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Connecticut prepares to roll out COVID vaccines for young children

Dr. Sandra Hughes puts on a bandaid on Elise Langevin, 6, of Willington, after giving a COVID-10 vaccine shot last November.
Dr. Sandra Hughes puts on a bandaid on Elise Langevin, 6, of Willington, after giving a COVID-10 vaccine shot last November.

Connecticut health officials are poised to roll out the COVID-19 vaccine to the last remaining age group that has been unable to get it: children ages 6 months to 4 years old.

Ninety-one providers have signed up to receive a supply of the vaccine for young children. The state has ordered 26,690 doses of the immunization – 12,940 doses of the Pfizer shot and 13,750 doses of Moderna, officials at the Department of Public Health said.

Advisers to the U.S. Food and Drug Administration this week unanimously recommended emergency authorization of the vaccines for children 6 months to 4 years old, and the FDA on Friday granted that approval.

Advisers to the Centers for Disease Control and Prevention are expected to weigh in quickly, and authorization must still be granted by the CDC. That could come as soon as early next week.

“We’re very excited at the imminent approval of the vaccine for these age ranges,” said Michael Bolduc, vaccine coordinator for the state’s immunization program. “I know that a lot of parents have been waiting for this. As soon as the vaccine is available, we will have doses available in provider offices early next week.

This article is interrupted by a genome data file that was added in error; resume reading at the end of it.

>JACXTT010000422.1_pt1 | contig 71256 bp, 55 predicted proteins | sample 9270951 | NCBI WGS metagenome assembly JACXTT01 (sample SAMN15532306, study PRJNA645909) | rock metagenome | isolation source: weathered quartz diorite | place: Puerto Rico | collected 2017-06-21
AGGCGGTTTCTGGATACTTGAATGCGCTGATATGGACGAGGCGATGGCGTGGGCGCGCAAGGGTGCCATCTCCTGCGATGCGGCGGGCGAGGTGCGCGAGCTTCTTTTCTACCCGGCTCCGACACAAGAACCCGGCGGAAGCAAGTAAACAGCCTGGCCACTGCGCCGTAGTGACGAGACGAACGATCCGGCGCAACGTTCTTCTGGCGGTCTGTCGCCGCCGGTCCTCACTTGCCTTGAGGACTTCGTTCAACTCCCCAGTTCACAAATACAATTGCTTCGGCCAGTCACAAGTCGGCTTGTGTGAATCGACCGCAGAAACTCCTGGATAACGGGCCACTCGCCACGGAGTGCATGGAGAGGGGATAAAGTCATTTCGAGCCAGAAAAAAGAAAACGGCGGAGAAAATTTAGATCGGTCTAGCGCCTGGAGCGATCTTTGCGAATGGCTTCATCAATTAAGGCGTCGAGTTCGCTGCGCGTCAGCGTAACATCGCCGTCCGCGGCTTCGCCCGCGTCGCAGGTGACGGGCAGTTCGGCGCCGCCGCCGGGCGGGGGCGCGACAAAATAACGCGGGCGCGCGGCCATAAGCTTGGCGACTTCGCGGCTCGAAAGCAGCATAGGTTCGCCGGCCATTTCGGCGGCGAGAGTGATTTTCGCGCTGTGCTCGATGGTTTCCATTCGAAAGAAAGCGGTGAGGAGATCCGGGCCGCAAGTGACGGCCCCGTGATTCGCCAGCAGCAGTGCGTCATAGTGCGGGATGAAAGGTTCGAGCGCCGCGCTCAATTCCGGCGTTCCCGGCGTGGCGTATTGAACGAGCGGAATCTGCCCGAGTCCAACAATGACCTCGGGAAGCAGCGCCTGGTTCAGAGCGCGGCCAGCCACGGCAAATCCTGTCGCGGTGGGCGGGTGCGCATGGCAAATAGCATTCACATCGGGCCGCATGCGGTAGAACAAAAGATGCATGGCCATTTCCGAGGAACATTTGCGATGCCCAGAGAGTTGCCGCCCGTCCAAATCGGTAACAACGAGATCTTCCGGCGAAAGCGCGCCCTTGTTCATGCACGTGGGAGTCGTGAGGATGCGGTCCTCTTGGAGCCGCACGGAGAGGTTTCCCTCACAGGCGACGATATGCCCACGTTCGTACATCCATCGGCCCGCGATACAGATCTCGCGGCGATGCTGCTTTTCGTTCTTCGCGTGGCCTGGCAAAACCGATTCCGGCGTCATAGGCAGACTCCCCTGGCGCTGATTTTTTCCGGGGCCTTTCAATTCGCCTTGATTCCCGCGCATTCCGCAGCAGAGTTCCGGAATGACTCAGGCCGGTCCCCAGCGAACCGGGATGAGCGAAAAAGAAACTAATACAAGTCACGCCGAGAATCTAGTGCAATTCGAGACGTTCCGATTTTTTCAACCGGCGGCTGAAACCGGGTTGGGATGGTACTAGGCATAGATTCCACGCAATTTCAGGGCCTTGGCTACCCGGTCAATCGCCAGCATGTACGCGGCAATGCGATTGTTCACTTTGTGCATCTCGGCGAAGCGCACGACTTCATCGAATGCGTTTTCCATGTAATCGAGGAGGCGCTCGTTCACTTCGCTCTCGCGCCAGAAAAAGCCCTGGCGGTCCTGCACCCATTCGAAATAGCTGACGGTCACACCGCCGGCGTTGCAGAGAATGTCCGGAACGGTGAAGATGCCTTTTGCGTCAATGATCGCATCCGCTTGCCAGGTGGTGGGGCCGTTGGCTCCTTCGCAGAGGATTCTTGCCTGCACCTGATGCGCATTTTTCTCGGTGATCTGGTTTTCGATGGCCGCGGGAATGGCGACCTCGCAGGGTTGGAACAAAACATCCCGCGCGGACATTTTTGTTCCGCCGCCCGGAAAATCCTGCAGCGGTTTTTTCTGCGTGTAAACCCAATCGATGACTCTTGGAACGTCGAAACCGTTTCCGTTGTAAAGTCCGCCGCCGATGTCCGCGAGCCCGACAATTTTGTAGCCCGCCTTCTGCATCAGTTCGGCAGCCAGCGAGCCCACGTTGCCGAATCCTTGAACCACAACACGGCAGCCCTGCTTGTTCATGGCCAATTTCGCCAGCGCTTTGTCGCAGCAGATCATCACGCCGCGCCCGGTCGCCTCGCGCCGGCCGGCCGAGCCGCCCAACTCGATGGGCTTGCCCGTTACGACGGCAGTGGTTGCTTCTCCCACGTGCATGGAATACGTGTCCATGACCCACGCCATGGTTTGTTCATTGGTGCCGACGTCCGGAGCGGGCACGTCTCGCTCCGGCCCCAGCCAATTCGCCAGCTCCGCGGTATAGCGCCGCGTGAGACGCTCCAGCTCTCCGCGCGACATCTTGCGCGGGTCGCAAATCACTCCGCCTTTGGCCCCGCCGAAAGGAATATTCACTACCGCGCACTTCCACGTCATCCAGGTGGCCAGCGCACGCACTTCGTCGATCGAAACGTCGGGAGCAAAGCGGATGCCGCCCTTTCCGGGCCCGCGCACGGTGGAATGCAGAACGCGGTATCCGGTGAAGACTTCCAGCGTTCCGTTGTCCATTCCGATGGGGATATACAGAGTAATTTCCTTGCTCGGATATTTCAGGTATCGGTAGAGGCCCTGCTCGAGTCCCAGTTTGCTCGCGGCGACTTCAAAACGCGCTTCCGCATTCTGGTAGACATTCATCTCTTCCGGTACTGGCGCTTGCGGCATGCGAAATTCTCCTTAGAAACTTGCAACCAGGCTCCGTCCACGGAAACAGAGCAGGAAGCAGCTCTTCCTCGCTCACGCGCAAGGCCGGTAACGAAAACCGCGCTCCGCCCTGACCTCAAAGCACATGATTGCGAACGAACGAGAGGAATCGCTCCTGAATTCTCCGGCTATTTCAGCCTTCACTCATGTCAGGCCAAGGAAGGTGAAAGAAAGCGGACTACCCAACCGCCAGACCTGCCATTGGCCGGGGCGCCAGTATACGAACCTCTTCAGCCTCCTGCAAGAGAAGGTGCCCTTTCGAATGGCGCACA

“The vaccine is safe, it’s effective, and it’s the best tool we have in combating a disease that in Connecticut has killed almost 11,000 residents and in the United States killed over one million individuals,” he said.

Once the shots are approved for young children, they are expected to ship quickly to states, usually within 24 hours, Bolduc said. There are 181,710 children younger than 5 in Connecticut.

Pfizer’s vaccine for children 6 months to 4 years old requires three shots. The first two are taken three weeks apart and the third is taken at least two months later. The shots are one-tenth the dosage of the vaccine for adults. Federal agencies have already authorized Pfizer COVID vaccines for 5-to-11-year-olds, for those 12 to 17 and for those 18 and older.

Moderna’s immunization requires two doses spaced four weeks apart. It would cover children ages 6 months to 5 years old. Currently, Moderna’s COVID vaccines are approved only for those 18 and older. The drug maker has also sought emergency authorization for a shot for people 6 to 17. The immunizations for young children contain 25 micrograms – far less than the 100 micrograms in adult vaccines.

Parents who want to make an appointment should first check to see if their pediatrician or family doctor is one of the providers administering shots for this age group, health officials said. If not, they can visit vaccines.gov, type in a zip code and find vaccine clinics near them. Providers who have signed up to receive the vaccine for young kids include pediatricians, larger health systems, and local health districts and health departments.

“For the younger ones, I would recommend people reach out to their own doctor first, because that’s where your child is used to going for vaccines, where you’re used to bringing your child for vaccines,” said Dr. Jody Terranova, a pediatrician with UConn Health and president-elect of the Connecticut chapter of the American Academy of Pediatrics. “I think that will just make things a little bit easier. More and more practices have been signing up to participate for the kids, because we know it’s easier for them to be able to get it in their ‘medical home.’ But if your doctor doesn’t have it available, then certainly some of the other larger organizations will have it.”